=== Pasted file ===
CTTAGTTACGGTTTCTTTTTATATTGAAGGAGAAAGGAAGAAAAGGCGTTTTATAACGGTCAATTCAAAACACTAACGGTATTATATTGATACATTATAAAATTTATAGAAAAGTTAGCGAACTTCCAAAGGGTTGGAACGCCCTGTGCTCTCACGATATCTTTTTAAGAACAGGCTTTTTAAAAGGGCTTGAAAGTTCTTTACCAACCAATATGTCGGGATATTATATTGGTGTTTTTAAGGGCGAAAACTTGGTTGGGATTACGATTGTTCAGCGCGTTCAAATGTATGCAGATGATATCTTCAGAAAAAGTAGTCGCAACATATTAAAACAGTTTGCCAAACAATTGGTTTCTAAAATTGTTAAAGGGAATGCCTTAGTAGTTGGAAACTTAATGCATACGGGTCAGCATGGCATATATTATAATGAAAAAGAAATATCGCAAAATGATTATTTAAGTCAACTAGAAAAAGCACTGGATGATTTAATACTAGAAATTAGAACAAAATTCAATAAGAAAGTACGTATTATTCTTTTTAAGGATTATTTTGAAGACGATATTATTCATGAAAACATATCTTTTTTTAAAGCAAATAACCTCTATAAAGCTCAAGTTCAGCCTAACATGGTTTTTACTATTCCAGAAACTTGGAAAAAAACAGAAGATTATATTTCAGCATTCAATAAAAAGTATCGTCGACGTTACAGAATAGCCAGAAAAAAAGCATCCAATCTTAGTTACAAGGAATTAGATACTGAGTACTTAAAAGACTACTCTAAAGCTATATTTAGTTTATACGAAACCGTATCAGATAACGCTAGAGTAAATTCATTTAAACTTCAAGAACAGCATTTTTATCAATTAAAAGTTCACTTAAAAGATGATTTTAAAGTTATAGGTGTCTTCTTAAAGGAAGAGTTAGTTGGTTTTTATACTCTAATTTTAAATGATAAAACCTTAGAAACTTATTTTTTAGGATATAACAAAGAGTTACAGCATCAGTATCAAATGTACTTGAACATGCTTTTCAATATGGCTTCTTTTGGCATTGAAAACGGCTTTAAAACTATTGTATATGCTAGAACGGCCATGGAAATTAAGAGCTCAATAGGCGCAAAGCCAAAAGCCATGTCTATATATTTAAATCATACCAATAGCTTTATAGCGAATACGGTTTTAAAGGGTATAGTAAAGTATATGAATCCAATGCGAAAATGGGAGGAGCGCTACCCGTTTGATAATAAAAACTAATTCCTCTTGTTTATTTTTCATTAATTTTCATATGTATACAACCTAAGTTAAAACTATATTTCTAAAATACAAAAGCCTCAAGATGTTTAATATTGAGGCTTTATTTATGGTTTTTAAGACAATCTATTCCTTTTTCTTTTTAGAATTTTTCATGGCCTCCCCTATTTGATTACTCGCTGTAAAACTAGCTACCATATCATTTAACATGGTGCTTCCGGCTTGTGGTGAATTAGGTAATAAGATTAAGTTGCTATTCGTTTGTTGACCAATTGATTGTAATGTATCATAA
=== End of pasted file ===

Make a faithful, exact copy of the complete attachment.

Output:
CTTAGTTACGGTTTCTTTTTATATTGAAGGAGAAAGGAAGAAAAGGCGTTTTATAACGGTCAATTCAAAACACTAACGGTATTATATTGATACATTATAAAATTTATAGAAAAGTTAGCGAACTTCCAAAGGGTTGGAACGCCCTGTGCTCTCACGATATCTTTTTAAGAACAGGCTTTTTAAAAGGGCTTGAAAGTTCTTTACCAACCAATATGTCGGGATATTATATTGGTGTTTTTAAGGGCGAAAACTTGGTTGGGATTACGATTGTTCAGCGCGTTCAAATGTATGCAGATGATATCTTCAGAAAAAGTAGTCGCAACATATTAAAACAGTTTGCCAAACAATTGGTTTCTAAAATTGTTAAAGGGAATGCCTTAGTAGTTGGAAACTTAATGCATACGGGTCAGCATGGCATATATTATAATGAAAAAGAAATATCGCAAAATGATTATTTAAGTCAACTAGAAAAAGCACTGGATGATTTAATACTAGAAATTAGAACAAAATTCAATAAGAAAGTACGTATTATTCTTTTTAAGGATTATTTTGAAGACGATATTATTCATGAAAACATATCTTTTTTTAAAGCAAATAACCTCTATAAAGCTCAAGTTCAGCCTAACATGGTTTTTACTATTCCAGAAACTTGGAAAAAAACAGAAGATTATATTTCAGCATTCAATAAAAAGTATCGTCGACGTTACAGAATAGCCAGAAAAAAAGCATCCAATCTTAGTTACAAGGAATTAGATACTGAGTACTTAAAAGACTACTCTAAAGCTATATTTAGTTTATACGAAACCGTATCAGATAACGCTAGAGTAAATTCATTTAAACTTCAAGAACAGCATTTTTATCAATTAAAAGTTCACTTAAAAGATGATTTTAAAGTTATAGGTGTCTTCTTAAAGGAAGAGTTAGTTGGTTTTTATACTCTAATTTTAAATGATAAAACCTTAGAAACTTATTTTTTAGGATATAACAAAGAGTTACAGCATCAGTATCAAATGTACTTGAACATGCTTTTCAATATGGCTTCTTTTGGCATTGAAAACGGCTTTAAAACTATTGTATATGCTAGAACGGCCATGGAAATTAAGAGCTCAATAGGCGCAAAGCCAAAAGCCATGTCTATATATTTAAATCATACCAATAGCTTTATAGCGAATACGGTTTTAAAGGGTATAGTAAAGTATATGAATCCAATGCGAAAATGGGAGGAGCGCTACCCGTTTGATAATAAAAACTAATTCCTCTTGTTTATTTTTCATTAATTTTCATATGTATACAACCTAAGTTAAAACTATATTTCTAAAATACAAAAGCCTCAAGATGTTTAATATTGAGGCTTTATTTATGGTTTTTAAGACAATCTATTCCTTTTTCTTTTTAGAATTTTTCATGGCCTCCCCTATTTGATTACTCGCTGTAAAACTAGCTACCATATCATTTAACATGGTGCTTCCGGCTTGTGGTGAATTAGGTAATAAGATTAAGTTGCTATTCGTTTGTTGACCAATTGATTGTAATGTATCATAA